This is the only known published work by the Portuguese Dominican missionary João dos Santos. It consists of two bibliographically independent volumes that are always found together. It was published at the Dominic College in Évora, where Dos Santos had received his education and returned to in between his travels. With this important publication the Dominicans aimed to assert their position in East Africa and Asia against their Jesuit competitors.

Dos Santos left Portugal in 1586 and four months later he arrived at Ilha de Moçambique, a small island strategically located at the narrowest point of the Strait of Mazambique. It had a large fort that served as a slavery hub. The Dominicans had a monastery there. He was at once sent inland to Sofala, where he remained four years with Friar João Madeira. His goal was to convert the local Muslim population to Christianity. Between them they baptized some 1694 natives and had built three chapels when they were ordered back to Mozambique. After a journey of great hardships they were forced to remain on the Zambesi River, dos Santos staying at Tete for eight months. From registers found there he discovered that the Dominicans had baptized about 20,000 natives before the year 1591 at Tete alone. From Mozambique he was sent to the small island of Querimba, where he remained for two years. The registers here gave the information that 16,000 natives had been baptized before the year 1593. Next he was appointed commissary of the Bulla da Cruzada at Sofala, where he stayed more than a year. His labours in Africa ended on 22 August, 1597, when he left Mozambique for India where he stayed in Goa and Cochin. In 1600 he returned to Portugal, where he worked on the present book. He left again for Mozambique shortly after the publication of Ethiopia Oriental,  in 1610 and from there he travelled to Goa where he lived the rest of his life until he died in 1622. In 1891 a second edition appeared, which is now mostly held in libraries worldwide, instead of the present first edition.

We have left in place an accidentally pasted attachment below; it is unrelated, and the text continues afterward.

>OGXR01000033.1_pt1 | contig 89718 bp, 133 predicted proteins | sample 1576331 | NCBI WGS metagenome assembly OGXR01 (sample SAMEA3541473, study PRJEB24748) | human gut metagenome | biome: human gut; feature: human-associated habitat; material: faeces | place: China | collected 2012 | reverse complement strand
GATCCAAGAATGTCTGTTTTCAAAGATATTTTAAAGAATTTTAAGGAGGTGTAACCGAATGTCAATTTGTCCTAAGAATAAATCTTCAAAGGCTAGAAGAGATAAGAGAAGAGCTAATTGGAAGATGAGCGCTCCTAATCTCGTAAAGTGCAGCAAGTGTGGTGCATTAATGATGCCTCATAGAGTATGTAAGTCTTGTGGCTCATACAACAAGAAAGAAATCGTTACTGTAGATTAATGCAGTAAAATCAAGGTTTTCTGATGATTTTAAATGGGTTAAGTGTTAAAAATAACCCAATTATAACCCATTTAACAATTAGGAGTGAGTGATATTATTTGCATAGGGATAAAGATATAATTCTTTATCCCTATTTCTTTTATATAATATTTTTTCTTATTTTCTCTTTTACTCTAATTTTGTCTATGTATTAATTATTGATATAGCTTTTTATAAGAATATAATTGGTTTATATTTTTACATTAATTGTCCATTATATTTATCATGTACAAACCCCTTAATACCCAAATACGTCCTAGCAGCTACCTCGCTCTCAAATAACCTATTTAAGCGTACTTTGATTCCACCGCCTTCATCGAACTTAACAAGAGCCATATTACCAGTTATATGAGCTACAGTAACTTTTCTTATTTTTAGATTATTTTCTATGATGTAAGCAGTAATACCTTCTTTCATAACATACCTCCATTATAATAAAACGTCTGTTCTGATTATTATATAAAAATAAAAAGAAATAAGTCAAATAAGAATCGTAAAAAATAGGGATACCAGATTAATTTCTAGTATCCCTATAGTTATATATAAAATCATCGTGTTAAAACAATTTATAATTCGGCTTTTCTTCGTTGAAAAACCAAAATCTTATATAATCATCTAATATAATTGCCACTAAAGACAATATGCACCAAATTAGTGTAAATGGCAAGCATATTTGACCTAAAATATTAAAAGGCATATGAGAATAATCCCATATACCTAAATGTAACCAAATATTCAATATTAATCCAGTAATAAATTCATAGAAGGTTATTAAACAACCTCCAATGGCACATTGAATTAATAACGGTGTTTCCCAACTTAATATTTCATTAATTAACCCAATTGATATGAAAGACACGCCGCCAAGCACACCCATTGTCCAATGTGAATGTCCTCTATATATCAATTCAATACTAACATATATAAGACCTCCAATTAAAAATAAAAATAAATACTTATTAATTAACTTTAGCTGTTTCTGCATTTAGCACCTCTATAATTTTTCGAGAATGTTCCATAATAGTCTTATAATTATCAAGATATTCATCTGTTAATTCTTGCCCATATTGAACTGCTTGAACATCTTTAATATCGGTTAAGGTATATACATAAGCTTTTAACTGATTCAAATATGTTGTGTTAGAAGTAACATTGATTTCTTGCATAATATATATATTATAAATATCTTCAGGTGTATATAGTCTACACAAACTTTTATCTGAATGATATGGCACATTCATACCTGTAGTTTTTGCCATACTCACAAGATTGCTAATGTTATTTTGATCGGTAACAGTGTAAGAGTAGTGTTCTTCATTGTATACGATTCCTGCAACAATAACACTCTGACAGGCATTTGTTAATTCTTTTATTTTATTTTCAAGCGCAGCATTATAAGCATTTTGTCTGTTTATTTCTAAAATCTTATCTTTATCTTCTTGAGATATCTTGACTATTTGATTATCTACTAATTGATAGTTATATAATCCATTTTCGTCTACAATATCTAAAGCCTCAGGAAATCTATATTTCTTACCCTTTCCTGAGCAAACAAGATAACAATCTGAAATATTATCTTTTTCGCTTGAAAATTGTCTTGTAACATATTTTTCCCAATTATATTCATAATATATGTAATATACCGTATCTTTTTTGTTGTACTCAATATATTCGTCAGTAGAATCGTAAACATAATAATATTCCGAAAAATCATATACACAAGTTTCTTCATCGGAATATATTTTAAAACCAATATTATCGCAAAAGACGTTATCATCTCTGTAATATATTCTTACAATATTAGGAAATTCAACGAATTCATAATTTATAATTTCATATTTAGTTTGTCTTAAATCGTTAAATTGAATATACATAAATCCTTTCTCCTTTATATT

Whereas the first volume only concerns East Africa, the second volume, Varia Historia, has a broader scope. The 83 chapters delivering tales of Dominican missionaries from all kinds of faraway places east of Europe, providing a wealth of information on places and events in India (a.o. the conquest by the Mughals of Chaul and a report on the Muslim Kunjali people in Malabar), the Malay Archipelago, Russia and much more. This volume has consistently been understudied compared to the Ethiopia Oriental.


Condition: A good copy. Both illustrated title-pages with some retouches in ink. Mainly marginal restoration to the first title-page. Minor marginal thumbing and spotting. Otherwise in very good condition.

Provenance: Silva’s / Pedro de Azevedo auction, November 2000, lot 736.

Reference: Arouca, S 176, 177; Ávila Perez, 7001; Palau, 300592; Palha, 4222; Inocêncio, IV, p. 33; Salva II, 3400; Samodães (with facsimile title), 3056; not in Brunet and Heber.

Copies: BLC 290-47; CGBNP 162-1069; NS 0121640.

For illustrator Bras Nunes see: Ernesto de Sousa, 1374.


Beinart, William, Saul Dubow. The Scientific Imagination in South Africa: 1700 to the Present, Cambridge University Press, 2021.

Gilhofer & Ranschburg catalogue nr. 163: Incunabula, standard works comprising rare and valuable books on bibliography, typography, geography, Africa, America, Balcans, Orient, Jesuits etc. Vienna, Verlag von Gilhofer & Ranschburg, 1923, nr. 407: “The extremely rare book. The first part unknown to Brunet and Heber, contains many important and interesting informations on Moçambique, Egypt, Arabia and India. The second part contains the history of Christian missions in this countries.”

Lobato, Manuel. “João dos Santos” in: D. Thomas & J. Chesworth (ed.), Christian-Muslim Relations. A Bibliographic History. Vol 9: Western and Southern Europe (1600-1700), Leiden, Brill, 2017, pp. 92-99.

Newitt, Malyn. A History of Mozambique, Indiana University Press, 1995.

Piccolino, Marco, Stanley Finger, Jean-Gaël Barbara. “Discovering the African Freshwater “Torpedo”: Legendary Ethiopia, Religious Controversies, and a Catfish Capable of Reanimating Dead Fish.” In: Journal of the History of the Neurosciences, Taylor & Francis (Routledge): STM, Behavioural Science and Public Health Titles, 2011.

Theal, George McCall. The Portuguese in South Africa, with a description of the native races between the river Zambesi and the Cape of Good Hope during the sixteenth century. Cape Town, J.C. Juta & Co., 1896.